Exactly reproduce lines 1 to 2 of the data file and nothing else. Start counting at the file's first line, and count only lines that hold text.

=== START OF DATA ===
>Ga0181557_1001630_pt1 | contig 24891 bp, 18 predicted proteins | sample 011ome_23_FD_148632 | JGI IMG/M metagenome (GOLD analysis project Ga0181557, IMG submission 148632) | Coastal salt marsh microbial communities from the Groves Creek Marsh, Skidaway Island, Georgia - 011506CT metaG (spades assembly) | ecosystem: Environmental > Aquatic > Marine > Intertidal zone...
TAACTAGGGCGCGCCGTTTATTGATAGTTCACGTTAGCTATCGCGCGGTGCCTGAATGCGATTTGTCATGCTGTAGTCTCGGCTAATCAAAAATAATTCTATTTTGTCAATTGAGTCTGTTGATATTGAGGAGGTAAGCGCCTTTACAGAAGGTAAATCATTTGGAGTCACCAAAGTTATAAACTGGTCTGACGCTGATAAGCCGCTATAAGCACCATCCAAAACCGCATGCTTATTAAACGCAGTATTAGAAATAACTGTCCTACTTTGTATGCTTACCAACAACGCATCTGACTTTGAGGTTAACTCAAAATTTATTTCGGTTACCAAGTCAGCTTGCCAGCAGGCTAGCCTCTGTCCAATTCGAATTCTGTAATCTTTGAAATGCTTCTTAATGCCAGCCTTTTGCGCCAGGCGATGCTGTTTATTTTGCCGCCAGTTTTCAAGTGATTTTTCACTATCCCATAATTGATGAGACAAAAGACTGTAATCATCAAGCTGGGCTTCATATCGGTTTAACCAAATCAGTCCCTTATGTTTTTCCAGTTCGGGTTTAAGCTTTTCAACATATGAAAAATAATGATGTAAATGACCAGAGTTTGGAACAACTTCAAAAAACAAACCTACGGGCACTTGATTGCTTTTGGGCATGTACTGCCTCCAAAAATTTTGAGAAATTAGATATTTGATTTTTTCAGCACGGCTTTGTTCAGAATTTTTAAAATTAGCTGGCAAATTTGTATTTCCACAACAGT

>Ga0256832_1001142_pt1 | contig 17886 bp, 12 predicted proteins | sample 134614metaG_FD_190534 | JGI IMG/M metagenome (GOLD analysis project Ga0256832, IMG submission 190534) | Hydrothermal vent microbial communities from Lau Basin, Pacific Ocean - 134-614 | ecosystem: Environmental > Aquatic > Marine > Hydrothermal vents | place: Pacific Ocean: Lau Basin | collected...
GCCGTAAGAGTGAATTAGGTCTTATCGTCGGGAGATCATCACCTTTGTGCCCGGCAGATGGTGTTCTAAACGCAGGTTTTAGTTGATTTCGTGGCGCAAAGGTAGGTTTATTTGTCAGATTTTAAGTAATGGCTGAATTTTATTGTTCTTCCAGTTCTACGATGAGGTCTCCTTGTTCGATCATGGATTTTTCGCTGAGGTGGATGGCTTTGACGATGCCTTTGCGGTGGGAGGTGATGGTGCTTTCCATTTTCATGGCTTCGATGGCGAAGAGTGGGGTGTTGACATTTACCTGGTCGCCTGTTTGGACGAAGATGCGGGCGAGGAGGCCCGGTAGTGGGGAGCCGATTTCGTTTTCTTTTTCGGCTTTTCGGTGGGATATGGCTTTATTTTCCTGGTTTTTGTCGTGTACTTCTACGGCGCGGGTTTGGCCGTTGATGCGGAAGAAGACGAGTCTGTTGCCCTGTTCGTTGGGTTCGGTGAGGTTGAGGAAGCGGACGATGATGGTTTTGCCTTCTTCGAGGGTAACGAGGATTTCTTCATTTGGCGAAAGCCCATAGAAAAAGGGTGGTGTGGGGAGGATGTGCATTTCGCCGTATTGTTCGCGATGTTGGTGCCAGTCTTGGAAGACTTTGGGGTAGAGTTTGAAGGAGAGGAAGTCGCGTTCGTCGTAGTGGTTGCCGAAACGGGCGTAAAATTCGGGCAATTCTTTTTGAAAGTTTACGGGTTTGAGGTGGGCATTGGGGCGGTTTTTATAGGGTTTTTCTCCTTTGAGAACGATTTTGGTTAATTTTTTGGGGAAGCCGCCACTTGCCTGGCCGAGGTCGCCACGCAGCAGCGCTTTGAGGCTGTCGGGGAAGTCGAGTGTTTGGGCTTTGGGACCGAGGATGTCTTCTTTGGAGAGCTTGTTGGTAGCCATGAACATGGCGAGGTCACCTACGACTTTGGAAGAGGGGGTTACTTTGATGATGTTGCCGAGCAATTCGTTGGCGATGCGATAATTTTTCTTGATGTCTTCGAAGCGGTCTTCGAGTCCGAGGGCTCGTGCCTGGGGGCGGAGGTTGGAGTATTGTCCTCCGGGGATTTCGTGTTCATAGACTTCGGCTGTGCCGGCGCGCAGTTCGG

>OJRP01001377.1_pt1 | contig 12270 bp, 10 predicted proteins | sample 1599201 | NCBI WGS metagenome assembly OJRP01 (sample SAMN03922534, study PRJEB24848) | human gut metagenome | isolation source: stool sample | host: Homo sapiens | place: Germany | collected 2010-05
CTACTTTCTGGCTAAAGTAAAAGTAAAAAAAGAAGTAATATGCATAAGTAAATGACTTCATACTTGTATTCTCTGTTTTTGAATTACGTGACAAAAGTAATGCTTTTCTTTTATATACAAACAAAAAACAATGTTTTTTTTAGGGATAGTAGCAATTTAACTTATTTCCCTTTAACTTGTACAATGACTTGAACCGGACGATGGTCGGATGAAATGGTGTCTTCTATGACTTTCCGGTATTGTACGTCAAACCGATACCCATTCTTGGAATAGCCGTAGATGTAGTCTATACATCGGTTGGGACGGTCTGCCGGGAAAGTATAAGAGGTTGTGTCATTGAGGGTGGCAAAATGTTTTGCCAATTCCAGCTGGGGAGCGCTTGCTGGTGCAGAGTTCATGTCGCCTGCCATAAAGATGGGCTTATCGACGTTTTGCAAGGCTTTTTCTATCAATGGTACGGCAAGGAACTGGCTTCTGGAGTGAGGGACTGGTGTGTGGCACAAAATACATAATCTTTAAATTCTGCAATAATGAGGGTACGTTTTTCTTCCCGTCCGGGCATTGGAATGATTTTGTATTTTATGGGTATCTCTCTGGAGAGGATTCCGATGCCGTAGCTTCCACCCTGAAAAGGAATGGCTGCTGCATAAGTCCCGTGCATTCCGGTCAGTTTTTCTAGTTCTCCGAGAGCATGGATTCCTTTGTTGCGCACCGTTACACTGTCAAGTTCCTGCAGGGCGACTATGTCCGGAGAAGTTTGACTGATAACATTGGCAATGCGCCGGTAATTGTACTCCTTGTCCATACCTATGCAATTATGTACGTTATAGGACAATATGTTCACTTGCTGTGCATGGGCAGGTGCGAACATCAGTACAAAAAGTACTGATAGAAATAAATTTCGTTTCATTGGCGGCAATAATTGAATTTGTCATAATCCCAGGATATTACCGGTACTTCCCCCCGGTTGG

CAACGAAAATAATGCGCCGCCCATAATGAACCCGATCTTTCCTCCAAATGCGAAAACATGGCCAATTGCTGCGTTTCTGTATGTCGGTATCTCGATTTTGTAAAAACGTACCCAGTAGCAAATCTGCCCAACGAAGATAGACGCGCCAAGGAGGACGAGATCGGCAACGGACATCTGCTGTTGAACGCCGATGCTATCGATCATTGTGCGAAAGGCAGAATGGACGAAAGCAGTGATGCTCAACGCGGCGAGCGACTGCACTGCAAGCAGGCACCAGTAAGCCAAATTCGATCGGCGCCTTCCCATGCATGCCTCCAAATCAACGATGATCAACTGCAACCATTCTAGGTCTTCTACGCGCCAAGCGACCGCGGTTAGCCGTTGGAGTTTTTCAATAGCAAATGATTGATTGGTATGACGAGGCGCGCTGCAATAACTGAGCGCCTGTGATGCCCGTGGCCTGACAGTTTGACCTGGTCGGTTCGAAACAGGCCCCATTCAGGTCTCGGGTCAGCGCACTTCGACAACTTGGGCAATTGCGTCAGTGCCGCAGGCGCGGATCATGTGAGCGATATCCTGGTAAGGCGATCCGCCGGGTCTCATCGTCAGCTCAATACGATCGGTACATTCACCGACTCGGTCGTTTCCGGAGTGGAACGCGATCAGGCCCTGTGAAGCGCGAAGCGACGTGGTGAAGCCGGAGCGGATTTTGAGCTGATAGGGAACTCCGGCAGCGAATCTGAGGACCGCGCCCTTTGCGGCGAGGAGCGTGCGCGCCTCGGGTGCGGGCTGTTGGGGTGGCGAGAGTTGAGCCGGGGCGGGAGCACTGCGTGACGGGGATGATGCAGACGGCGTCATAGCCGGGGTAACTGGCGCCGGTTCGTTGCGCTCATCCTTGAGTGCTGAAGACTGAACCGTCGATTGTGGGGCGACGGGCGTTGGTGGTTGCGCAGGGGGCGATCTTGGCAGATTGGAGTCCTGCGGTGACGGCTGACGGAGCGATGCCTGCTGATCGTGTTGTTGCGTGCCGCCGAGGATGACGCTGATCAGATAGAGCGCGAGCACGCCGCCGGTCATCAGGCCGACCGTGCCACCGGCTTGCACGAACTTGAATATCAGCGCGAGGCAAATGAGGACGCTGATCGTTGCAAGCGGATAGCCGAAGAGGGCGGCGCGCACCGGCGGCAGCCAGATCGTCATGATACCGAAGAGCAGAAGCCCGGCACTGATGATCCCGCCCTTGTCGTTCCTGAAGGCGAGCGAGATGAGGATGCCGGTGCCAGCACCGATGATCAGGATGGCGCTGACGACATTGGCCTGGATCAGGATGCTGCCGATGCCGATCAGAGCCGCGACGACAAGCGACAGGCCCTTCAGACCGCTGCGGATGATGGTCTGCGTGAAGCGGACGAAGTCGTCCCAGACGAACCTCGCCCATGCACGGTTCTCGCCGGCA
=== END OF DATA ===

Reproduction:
>Ga0181557_1001630_pt1 | contig 24891 bp, 18 predicted proteins | sample 011ome_23_FD_148632 | JGI IMG/M metagenome (GOLD analysis project Ga0181557, IMG submission 148632) | Coastal salt marsh microbial communities from the Groves Creek Marsh, Skidaway Island, Georgia - 011506CT metaG (spades assembly) | ecosystem: Environmental > Aquatic > Marine > Intertidal zone...
TAACTAGGGCGCGCCGTTTATTGATAGTTCACGTTAGCTATCGCGCGGTGCCTGAATGCGATTTGTCATGCTGTAGTCTCGGCTAATCAAAAATAATTCTATTTTGTCAATTGAGTCTGTTGATATTGAGGAGGTAAGCGCCTTTACAGAAGGTAAATCATTTGGAGTCACCAAAGTTATAAACTGGTCTGACGCTGATAAGCCGCTATAAGCACCATCCAAAACCGCATGCTTATTAAACGCAGTATTAGAAATAACTGTCCTACTTTGTATGCTTACCAACAACGCATCTGACTTTGAGGTTAACTCAAAATTTATTTCGGTTACCAAGTCAGCTTGCCAGCAGGCTAGCCTCTGTCCAATTCGAATTCTGTAATCTTTGAAATGCTTCTTAATGCCAGCCTTTTGCGCCAGGCGATGCTGTTTATTTTGCCGCCAGTTTTCAAGTGATTTTTCACTATCCCATAATTGATGAGACAAAAGACTGTAATCATCAAGCTGGGCTTCATATCGGTTTAACCAAATCAGTCCCTTATGTTTTTCCAGTTCGGGTTTAAGCTTTTCAACATATGAAAAATAATGATGTAAATGACCAGAGTTTGGAACAACTTCAAAAAACAAACCTACGGGCACTTGATTGCTTTTGGGCATGTACTGCCTCCAAAAATTTTGAGAAATTAGATATTTGATTTTTTCAGCACGGCTTTGTTCAGAATTTTTAAAATTAGCTGGCAAATTTGTATTTCCACAACAGT